The first step to early retirement is the same for everyone, says a man who left work at 43
- Leif Dahleen, the blogger behind the Physician on FIRE, retired from anesthesiology in August 2019.
- He always lived frugally for a high earner, but calculated that he would need at least 36 times his annual spending saved and invested before retiring.
- Dahleen says the first step is to take inventory: Calculate your net worth and find out how much you spend annually. "These two puzzle pieces will help you craft a plan to reach financial independence," he says.
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Leif Dahleen has always lived frugally for a high earner.
About a decade into practicing medicine, Dahleen had saved and invested an amount equal to 25 times his family's annual spending - the magic number for financial independence - somewhat by accident."I had been saving, often more than half of my take-home pay, but I never knew what I was saving for. It occurred to me that I had been saving for my freedom; I just didn't know it," Dahleen wrote in an article for Business Insider.
Dahleen crafted a plan to leave work for good at age 43. He calculated that by that point, his savings and investments would be equal to at least 36 times his family's estimated annual spending. In August 2019, Dahleen retired from anesthesiology.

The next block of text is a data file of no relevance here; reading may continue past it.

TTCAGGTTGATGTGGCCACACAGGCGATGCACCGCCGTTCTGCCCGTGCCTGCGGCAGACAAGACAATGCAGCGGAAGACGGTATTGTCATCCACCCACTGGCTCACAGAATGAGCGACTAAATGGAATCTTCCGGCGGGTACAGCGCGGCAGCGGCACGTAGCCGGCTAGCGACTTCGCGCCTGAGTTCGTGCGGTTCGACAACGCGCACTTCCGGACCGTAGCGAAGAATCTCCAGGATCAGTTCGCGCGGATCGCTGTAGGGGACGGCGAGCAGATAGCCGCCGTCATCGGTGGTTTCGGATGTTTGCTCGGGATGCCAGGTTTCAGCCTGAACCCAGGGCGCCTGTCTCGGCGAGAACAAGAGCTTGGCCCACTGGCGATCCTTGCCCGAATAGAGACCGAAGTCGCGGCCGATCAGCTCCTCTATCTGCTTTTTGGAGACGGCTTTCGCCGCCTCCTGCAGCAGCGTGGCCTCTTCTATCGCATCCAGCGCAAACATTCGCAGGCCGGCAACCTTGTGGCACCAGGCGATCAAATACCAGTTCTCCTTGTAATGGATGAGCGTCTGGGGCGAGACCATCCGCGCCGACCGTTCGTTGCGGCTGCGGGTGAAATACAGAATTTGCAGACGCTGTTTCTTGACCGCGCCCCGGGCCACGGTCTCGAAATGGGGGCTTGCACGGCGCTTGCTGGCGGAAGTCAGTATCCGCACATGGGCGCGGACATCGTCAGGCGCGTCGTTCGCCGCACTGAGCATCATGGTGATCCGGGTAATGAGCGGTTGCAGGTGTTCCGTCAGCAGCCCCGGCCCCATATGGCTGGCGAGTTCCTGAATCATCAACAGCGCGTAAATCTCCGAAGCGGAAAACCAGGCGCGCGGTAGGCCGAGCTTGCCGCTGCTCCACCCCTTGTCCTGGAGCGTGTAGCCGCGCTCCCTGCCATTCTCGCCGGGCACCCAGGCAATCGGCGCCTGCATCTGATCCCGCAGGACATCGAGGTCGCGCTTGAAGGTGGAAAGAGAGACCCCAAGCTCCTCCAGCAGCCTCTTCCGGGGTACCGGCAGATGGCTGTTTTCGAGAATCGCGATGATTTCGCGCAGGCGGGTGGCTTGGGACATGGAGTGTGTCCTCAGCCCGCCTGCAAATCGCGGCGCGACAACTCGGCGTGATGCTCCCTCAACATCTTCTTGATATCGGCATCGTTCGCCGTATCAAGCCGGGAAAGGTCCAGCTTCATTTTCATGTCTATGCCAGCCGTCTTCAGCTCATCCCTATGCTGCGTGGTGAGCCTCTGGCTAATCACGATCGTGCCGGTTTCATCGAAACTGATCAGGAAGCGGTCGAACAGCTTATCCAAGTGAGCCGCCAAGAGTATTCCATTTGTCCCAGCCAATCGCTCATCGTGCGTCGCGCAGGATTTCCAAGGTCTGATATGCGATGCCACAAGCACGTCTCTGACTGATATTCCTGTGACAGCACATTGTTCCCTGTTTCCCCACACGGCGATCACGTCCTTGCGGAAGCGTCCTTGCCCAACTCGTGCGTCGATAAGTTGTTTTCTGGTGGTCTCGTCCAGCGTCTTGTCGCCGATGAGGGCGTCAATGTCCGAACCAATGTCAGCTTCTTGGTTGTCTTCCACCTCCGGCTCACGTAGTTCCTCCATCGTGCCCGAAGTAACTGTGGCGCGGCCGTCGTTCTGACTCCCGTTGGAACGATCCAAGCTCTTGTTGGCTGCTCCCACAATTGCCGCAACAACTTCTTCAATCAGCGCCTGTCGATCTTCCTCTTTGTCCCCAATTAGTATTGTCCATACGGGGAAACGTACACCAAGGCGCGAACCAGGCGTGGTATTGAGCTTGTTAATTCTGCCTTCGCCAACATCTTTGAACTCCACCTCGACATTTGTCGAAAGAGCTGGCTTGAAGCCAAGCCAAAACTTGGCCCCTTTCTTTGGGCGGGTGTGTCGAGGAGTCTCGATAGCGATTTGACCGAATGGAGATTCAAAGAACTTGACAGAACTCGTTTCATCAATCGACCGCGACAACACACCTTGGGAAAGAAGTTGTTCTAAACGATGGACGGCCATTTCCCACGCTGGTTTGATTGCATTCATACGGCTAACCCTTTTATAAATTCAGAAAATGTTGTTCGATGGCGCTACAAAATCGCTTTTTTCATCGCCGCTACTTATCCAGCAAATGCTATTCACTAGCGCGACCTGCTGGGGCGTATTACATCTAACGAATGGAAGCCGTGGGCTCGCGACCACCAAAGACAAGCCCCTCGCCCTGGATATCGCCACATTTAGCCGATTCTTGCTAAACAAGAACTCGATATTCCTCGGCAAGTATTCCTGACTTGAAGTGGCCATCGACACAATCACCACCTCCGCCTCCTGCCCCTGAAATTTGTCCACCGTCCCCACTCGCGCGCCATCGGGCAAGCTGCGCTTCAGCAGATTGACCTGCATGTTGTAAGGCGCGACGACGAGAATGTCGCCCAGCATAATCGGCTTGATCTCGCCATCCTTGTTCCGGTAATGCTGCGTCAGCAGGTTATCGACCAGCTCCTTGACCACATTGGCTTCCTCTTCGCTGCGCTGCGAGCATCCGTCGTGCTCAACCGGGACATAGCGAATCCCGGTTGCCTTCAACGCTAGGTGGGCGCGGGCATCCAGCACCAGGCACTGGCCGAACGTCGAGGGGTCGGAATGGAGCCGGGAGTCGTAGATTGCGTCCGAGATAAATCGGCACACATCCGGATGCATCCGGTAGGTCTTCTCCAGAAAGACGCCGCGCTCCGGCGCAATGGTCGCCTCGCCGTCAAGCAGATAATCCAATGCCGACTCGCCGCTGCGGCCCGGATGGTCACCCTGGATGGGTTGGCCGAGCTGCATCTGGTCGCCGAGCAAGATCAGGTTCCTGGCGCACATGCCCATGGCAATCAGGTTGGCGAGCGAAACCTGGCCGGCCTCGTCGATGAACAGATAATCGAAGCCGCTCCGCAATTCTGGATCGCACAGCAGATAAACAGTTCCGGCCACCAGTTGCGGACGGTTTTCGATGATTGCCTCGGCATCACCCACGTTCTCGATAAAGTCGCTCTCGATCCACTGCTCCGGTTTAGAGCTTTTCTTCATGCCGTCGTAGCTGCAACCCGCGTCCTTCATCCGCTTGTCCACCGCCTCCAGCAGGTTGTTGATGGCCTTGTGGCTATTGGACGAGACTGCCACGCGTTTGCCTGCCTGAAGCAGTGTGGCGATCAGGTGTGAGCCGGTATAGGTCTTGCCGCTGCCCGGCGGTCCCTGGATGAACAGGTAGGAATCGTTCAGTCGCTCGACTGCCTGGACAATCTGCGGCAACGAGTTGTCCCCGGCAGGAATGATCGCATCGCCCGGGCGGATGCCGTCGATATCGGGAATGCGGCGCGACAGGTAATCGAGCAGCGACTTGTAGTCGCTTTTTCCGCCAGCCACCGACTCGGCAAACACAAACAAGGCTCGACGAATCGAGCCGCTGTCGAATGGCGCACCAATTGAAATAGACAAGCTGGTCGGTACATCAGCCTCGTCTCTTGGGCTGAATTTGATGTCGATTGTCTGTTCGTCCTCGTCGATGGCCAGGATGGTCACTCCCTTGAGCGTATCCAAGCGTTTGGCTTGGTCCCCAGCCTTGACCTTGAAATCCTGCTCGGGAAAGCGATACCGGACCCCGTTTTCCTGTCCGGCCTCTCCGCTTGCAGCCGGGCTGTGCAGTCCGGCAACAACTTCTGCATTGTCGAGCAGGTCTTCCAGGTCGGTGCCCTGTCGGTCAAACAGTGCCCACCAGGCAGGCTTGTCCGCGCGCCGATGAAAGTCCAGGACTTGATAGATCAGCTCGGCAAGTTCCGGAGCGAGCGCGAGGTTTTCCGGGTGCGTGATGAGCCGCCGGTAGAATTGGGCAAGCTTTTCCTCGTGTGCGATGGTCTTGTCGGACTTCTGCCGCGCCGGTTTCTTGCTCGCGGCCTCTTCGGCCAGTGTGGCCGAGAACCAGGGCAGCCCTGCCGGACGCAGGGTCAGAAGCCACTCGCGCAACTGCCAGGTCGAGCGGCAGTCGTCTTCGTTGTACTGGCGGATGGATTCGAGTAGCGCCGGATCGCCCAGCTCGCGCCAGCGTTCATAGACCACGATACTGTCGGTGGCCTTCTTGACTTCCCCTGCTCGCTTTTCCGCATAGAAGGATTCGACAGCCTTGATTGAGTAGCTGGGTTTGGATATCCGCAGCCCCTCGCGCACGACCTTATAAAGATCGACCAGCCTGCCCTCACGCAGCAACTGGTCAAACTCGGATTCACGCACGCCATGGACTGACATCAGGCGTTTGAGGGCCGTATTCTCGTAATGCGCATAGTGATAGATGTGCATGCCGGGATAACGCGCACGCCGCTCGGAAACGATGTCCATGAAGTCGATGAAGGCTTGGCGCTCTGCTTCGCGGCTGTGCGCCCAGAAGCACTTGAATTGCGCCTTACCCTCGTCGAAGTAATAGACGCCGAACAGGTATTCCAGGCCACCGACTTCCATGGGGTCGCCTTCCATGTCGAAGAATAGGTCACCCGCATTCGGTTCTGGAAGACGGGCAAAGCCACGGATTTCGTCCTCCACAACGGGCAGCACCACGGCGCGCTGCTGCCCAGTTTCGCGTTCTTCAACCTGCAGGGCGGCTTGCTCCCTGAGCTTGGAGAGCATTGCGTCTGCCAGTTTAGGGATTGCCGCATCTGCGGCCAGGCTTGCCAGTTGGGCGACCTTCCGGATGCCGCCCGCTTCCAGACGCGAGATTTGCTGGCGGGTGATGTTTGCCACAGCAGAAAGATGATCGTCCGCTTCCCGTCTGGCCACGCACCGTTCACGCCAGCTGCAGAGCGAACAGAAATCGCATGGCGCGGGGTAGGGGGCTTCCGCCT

Along the way, he started a blog, Physician on FIRE, to track his progress and share advice. While Dahleen's situation may be unique, he says the first step to retiring early is the same no matter how much you earn or when you decide to chase financial independence: take inventory.
"There are two things you need to know in order to make a plan for the future," he told Business Insider. "First, you should calculate your net worth. This can be done in a matter of hours."
Your net worth is what you're left with after subtracting your liabilities (what you owe) from your assets (what you own). Not to be confused with income - that's what you earn from your job and what's reported on an income-tax return - your net worth is a single figure that represents your financial standing.
"The second thing you need to calculate is your annual spending. You may be able to guesstimate this based on credit-card statements and your checking account habits," Dahleen says. "It's a good idea to set up semi-automated tracking with an app to verify how much money actually goes out the door every year."If you plan to keep your spending at the same level once you leave work, your target savings number will simply be a multiple of that figure. The common benchmark is 25 times your annual spending, which is predicated on the 4% rule. This tells us that when we invest an amount equal to 25 times what we spend in a given year, we will be able to indefinitely withdraw 4% of that nest egg each year thereafter.
"These two puzzle pieces will help you craft a plan to reach financial independence," he says. "It's tough to reach any destination without knowing your starting point."
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